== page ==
Ivor Richard, employment commissioner of the European Community, bluntly notified American business executives yesterday that controversial restrictions on the operations of multinational corporations in Europe will be implemented.
The regulations would require multinational corporations with more than 1,000 employes to consolidate the financial reports of all their operations in Common Market countries, disclose extensive data on plans and strategies and consult with workers' representatives in advance on such major decisions as plant closings.
The U.S. executives object to the regulations as potentially dangerous to trade secrets and as a disincentive to U.S. investment in Europe.
"I don't expect a vote of enthusiasm," Richard told corporate lawyers and business lobbyists in a speech at the International Club. "I don't expect to win your assent. My objective is to produce a directive not that you will like but that you can reasonably be expected to work with."
The European Parliament in December approved the so-called Vredeling proposal and other regulations after years of negotiation, debate and lobbying. Several amendments aimed at making the package more palatable to corporations have been proposed in Parliament, but Richard said the Common Market commission, which is aiming to produce a final version by late spring, will not accept all of them.
He said he "shared the concern of business" to change the original draft to protect "business secrets and other confidential information." Amendments proposed by the Parliament, he said, would have allowed management to withhold virtually any piece of information a company declared secret, and that could not be permitted.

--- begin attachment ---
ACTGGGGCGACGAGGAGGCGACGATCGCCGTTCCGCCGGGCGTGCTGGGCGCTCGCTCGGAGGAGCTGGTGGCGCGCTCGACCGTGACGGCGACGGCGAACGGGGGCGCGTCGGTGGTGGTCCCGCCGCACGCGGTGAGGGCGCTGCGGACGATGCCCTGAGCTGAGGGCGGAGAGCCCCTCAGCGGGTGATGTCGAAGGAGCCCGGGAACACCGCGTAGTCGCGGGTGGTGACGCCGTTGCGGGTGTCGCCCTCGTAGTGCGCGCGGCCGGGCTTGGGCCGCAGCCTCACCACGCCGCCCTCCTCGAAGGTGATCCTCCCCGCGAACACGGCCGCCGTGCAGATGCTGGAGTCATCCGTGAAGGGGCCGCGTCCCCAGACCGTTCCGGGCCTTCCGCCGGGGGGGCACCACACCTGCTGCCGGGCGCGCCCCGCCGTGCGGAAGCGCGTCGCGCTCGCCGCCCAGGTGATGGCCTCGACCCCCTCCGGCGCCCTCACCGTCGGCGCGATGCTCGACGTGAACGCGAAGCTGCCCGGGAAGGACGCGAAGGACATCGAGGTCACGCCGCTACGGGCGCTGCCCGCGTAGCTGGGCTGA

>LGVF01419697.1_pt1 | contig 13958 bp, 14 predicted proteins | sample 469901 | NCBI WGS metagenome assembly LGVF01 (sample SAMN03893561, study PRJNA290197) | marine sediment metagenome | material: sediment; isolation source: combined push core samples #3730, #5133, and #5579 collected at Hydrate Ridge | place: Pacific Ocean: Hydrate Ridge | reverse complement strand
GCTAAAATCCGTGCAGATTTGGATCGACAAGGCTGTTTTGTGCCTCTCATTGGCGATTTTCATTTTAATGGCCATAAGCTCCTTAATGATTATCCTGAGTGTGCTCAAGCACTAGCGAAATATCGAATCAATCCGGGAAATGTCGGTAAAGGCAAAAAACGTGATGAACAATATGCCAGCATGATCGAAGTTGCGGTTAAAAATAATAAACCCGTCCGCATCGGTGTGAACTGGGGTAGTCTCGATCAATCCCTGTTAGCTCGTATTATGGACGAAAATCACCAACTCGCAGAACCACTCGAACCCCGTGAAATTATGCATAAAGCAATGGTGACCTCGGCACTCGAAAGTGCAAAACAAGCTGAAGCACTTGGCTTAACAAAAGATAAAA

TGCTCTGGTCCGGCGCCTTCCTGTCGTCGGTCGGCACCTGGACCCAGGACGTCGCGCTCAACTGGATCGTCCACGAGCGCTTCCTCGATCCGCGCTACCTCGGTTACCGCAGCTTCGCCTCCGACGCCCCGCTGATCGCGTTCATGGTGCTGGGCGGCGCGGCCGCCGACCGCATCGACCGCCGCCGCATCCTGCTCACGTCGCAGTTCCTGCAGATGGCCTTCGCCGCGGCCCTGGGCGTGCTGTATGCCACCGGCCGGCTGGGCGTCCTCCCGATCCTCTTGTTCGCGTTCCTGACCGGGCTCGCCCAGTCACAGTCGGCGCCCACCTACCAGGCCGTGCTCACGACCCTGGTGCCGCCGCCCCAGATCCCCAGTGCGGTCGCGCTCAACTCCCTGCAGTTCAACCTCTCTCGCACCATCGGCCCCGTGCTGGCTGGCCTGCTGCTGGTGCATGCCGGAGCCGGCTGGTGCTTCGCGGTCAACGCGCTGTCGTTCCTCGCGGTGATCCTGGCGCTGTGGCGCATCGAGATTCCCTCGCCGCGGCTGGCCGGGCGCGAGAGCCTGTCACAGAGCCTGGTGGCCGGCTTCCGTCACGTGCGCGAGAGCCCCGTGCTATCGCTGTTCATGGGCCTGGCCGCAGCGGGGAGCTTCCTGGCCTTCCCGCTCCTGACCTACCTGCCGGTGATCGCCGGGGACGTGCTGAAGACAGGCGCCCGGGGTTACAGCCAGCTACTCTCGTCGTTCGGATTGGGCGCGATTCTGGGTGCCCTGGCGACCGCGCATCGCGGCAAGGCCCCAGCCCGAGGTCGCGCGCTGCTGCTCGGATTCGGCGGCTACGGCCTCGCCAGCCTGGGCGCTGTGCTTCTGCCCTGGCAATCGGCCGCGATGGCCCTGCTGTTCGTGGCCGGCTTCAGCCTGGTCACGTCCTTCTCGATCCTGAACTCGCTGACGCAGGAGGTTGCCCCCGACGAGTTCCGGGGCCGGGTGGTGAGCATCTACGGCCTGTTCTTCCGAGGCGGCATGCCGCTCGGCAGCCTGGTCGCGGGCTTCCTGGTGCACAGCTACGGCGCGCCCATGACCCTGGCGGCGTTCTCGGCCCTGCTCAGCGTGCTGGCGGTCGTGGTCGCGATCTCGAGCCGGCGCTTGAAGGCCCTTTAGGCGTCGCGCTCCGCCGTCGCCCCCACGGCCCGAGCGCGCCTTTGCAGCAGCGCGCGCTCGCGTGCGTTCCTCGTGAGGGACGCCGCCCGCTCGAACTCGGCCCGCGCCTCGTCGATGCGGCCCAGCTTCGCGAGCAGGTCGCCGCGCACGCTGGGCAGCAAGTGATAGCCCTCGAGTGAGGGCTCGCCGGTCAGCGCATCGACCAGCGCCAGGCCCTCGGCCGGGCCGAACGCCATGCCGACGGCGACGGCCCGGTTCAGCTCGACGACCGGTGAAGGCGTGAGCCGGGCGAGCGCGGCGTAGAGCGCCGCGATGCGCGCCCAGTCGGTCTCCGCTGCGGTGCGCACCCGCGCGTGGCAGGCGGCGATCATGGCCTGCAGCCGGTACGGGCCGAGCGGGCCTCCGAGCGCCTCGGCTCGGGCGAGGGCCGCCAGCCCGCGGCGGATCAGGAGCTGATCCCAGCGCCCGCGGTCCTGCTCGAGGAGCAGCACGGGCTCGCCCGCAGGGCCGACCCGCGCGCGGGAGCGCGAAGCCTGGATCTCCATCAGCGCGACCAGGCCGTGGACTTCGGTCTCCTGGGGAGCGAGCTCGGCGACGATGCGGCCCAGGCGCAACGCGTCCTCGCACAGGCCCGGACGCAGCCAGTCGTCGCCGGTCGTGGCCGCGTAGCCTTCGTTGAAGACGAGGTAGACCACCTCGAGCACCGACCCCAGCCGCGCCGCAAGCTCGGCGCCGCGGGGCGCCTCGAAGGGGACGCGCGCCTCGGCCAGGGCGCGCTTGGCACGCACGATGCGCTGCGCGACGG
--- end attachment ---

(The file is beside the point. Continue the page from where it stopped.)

Instead, Richard said, he will revise the rules again to "allow managements to omit any information whose disclosure would substantially harm the company's prospects or substantially damage its interests."
Disputes over what sort of information falls into this category would be settled by a tribunal, he said. Lawyers for U.S. corporations argue that this plan would only ensure endless rounds of expensive litigation.
Richard said American companies must understand that there was unanimous sentiment in the European Parliament, "from the extreme right to the extreme left," in favor of legally binding regulations to correct "the failure of some multinational companies, among them some very prominent ones, to provide information to their work force on decisions of vital interest to the workers."
He said the Vredeling program, named for a former commissioner, was a "modest proposal" that would leave management decisions in the hands of managers while giving workers advance information about matters important to them, such as corporate reorganizations or plant closings.
Stephen Cooney, international trade officer of the National Association of Manufacturers, said American corporations "are seriously concerned about European unemployment," but said "no one" would benefit from the mandatory consultations.
Cooney said the proposed rules would be counterproductive for Europe because they would discourage American capital investment in Common Market nations. Richard brushed aside the disincentive argument, saying "American companies invest where they can make a profit, and if you can show me how this will reduce profits, I am prepared to listen."